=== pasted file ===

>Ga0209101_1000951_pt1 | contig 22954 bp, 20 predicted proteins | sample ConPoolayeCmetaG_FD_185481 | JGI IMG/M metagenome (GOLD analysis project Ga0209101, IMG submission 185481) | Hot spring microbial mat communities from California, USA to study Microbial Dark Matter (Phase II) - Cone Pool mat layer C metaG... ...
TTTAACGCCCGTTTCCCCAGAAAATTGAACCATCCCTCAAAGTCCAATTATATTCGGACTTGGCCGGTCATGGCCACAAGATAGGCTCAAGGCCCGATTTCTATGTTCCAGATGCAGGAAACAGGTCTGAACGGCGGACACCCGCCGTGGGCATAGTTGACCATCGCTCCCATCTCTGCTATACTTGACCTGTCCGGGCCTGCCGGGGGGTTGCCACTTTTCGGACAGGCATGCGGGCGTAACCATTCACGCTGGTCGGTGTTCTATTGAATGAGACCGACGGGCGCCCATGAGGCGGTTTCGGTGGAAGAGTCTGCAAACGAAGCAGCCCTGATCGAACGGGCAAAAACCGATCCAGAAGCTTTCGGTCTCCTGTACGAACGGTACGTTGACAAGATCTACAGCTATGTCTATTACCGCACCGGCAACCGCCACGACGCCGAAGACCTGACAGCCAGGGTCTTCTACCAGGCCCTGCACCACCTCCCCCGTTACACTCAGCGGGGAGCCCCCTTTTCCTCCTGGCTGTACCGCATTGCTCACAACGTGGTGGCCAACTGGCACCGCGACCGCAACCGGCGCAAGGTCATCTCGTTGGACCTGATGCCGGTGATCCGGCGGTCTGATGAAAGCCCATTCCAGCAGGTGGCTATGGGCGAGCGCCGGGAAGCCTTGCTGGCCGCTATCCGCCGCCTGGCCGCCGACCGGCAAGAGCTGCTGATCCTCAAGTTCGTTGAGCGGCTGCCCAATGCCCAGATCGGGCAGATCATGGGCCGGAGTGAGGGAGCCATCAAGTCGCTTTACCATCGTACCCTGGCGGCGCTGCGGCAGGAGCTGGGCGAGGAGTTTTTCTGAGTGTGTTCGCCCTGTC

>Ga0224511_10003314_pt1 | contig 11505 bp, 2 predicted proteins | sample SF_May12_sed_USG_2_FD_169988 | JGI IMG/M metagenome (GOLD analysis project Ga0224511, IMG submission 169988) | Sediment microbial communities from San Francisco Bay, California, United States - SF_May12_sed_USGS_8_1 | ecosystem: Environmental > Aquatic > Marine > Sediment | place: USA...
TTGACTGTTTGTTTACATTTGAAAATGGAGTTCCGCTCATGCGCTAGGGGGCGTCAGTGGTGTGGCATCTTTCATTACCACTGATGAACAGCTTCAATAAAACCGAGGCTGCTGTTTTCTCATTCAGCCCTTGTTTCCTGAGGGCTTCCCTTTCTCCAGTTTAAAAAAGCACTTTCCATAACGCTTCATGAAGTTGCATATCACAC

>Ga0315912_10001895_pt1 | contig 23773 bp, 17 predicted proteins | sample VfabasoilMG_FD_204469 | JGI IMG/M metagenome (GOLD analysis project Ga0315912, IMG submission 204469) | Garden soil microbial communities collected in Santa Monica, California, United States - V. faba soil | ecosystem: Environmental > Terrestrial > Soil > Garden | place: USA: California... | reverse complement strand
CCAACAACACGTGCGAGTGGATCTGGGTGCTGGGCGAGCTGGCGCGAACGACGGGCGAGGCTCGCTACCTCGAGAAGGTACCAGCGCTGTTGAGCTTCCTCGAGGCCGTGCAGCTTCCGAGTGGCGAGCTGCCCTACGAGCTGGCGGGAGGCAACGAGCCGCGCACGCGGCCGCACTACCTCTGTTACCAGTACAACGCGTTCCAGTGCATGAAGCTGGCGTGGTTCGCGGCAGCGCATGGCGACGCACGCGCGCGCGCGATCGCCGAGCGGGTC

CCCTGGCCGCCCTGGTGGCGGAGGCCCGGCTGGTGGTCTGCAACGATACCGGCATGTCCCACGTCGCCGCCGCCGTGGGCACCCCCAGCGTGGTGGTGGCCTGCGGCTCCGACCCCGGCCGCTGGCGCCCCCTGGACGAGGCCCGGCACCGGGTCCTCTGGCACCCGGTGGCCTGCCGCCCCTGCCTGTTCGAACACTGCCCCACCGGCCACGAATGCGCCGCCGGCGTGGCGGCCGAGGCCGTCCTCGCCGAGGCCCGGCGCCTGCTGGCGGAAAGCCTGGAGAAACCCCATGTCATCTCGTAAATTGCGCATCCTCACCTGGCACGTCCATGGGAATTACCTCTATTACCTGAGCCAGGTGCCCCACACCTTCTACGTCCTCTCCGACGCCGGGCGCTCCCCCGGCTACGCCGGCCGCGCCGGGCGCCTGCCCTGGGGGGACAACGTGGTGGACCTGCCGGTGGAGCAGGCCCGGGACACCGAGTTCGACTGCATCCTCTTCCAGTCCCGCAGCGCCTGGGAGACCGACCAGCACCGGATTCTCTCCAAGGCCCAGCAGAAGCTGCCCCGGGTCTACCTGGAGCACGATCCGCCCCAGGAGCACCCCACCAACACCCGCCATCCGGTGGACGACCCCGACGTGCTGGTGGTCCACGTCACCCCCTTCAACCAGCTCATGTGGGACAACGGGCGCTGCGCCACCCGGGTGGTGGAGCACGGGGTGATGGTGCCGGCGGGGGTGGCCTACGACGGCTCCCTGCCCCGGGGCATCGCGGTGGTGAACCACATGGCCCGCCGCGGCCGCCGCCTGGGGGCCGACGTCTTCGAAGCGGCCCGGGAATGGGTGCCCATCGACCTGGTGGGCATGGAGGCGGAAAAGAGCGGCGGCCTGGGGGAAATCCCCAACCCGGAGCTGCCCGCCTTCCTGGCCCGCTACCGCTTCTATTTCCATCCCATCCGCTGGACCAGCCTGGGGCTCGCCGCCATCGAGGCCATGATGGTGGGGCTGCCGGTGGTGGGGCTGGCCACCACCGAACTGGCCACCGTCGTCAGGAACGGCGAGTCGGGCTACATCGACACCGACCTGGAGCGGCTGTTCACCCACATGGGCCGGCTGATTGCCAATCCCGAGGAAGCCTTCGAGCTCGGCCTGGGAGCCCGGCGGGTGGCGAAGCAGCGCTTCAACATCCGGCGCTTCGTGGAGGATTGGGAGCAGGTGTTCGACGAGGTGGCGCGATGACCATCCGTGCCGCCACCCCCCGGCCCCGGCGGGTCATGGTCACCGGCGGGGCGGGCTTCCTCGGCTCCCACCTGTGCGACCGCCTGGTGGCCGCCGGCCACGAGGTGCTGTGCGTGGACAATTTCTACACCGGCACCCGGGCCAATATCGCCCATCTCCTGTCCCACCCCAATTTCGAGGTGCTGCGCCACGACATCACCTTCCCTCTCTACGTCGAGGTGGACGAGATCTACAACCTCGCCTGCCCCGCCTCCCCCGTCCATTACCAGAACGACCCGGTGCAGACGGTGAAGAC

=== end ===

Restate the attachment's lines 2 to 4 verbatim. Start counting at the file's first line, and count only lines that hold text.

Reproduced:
TTTAACGCCCGTTTCCCCAGAAAATTGAACCATCCCTCAAAGTCCAATTATATTCGGACTTGGCCGGTCATGGCCACAAGATAGGCTCAAGGCCCGATTTCTATGTTCCAGATGCAGGAAACAGGTCTGAACGGCGGACACCCGCCGTGGGCATAGTTGACCATCGCTCCCATCTCTGCTATACTTGACCTGTCCGGGCCTGCCGGGGGGTTGCCACTTTTCGGACAGGCATGCGGGCGTAACCATTCACGCTGGTCGGTGTTCTATTGAATGAGACCGACGGGCGCCCATGAGGCGGTTTCGGTGGAAGAGTCTGCAAACGAAGCAGCCCTGATCGAACGGGCAAAAACCGATCCAGAAGCTTTCGGTCTCCTGTACGAACGGTACGTTGACAAGATCTACAGCTATGTCTATTACCGCACCGGCAACCGCCACGACGCCGAAGACCTGACAGCCAGGGTCTTCTACCAGGCCCTGCACCACCTCCCCCGTTACACTCAGCGGGGAGCCCCCTTTTCCTCCTGGCTGTACCGCATTGCTCACAACGTGGTGGCCAACTGGCACCGCGACCGCAACCGGCGCAAGGTCATCTCGTTGGACCTGATGCCGGTGATCCGGCGGTCTGATGAAAGCCCATTCCAGCAGGTGGCTATGGGCGAGCGCCGGGAAGCCTTGCTGGCCGCTATCCGCCGCCTGGCCGCCGACCGGCAAGAGCTGCTGATCCTCAAGTTCGTTGAGCGGCTGCCCAATGCCCAGATCGGGCAGATCATGGGCCGGAGTGAGGGAGCCATCAAGTCGCTTTACCATCGTACCCTGGCGGCGCTGCGGCAGGAGCTGGGCGAGGAGTTTTTCTGAGTGTGTTCGCCCTGTC

>Ga0224511_10003314_pt1 | contig 11505 bp, 2 predicted proteins | sample SF_May12_sed_USG_2_FD_169988 | JGI IMG/M metagenome (GOLD analysis project Ga0224511, IMG submission 169988) | Sediment microbial communities from San Francisco Bay, California, United States - SF_May12_sed_USGS_8_1 | ecosystem: Environmental > Aquatic > Marine > Sediment | place: USA...
TTGACTGTTTGTTTACATTTGAAAATGGAGTTCCGCTCATGCGCTAGGGGGCGTCAGTGGTGTGGCATCTTTCATTACCACTGATGAACAGCTTCAATAAAACCGAGGCTGCTGTTTTCTCATTCAGCCCTTGTTTCCTGAGGGCTTCCCTTTCTCCAGTTTAAAAAAGCACTTTCCATAACGCTTCATGAAGTTGCATATCACAC